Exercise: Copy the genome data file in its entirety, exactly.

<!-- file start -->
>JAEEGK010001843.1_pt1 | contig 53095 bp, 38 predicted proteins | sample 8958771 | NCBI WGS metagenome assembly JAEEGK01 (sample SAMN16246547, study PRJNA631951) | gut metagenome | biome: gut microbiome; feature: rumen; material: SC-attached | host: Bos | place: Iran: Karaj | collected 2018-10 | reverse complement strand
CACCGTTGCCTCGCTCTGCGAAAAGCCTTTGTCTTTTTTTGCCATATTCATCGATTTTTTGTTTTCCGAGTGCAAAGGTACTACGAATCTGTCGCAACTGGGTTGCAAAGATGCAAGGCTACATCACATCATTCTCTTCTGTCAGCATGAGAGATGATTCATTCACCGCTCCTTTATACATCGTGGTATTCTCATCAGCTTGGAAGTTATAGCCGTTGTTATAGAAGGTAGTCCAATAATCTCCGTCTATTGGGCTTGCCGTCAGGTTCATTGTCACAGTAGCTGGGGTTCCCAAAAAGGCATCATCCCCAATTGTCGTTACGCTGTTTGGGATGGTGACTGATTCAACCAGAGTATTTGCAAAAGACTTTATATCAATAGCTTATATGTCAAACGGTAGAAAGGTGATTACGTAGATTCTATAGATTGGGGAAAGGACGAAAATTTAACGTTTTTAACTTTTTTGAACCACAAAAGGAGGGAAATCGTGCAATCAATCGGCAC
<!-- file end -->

>JAEEGK010001843.1_pt1 | contig 53095 bp, 38 predicted proteins | sample 8958771 | NCBI WGS metagenome assembly JAEEGK01 (sample SAMN16246547, study PRJNA631951) | gut metagenome | biome: gut microbiome; feature: rumen; material: SC-attached | host: Bos | place: Iran: Karaj | collected 2018-10 | reverse complement strand
CACCGTTGCCTCGCTCTGCGAAAAGCCTTTGTCTTTTTTTGCCATATTCATCGATTTTTTGTTTTCCGAGTGCAAAGGTACTACGAATCTGTCGCAACTGGGTTGCAAAGATGCAAGGCTACATCACATCATTCTCTTCTGTCAGCATGAGAGATGATTCATTCACCGCTCCTTTATACATCGTGGTATTCTCATCAGCTTGGAAGTTATAGCCGTTGTTATAGAAGGTAGTCCAATAATCTCCGTCTATTGGGCTTGCCGTCAGGTTCATTGTCACAGTAGCTGGGGTTCCCAAAAAGGCATCATCCCCAATTGTCGTTACGCTGTTTGGGATGGTGACTGATTCAACCAGAGTATTTGCAAAAGACTTTATATCAATAGCTTATATGTCAAACGGTAGAAAGGTGATTACGTAGATTCTATAGATTGGGGAAAGGACGAAAATTTAACGTTTTTAACTTTTTTGAACCACAAAAGGAGGGAAATCGTGCAATCAATCGGCAC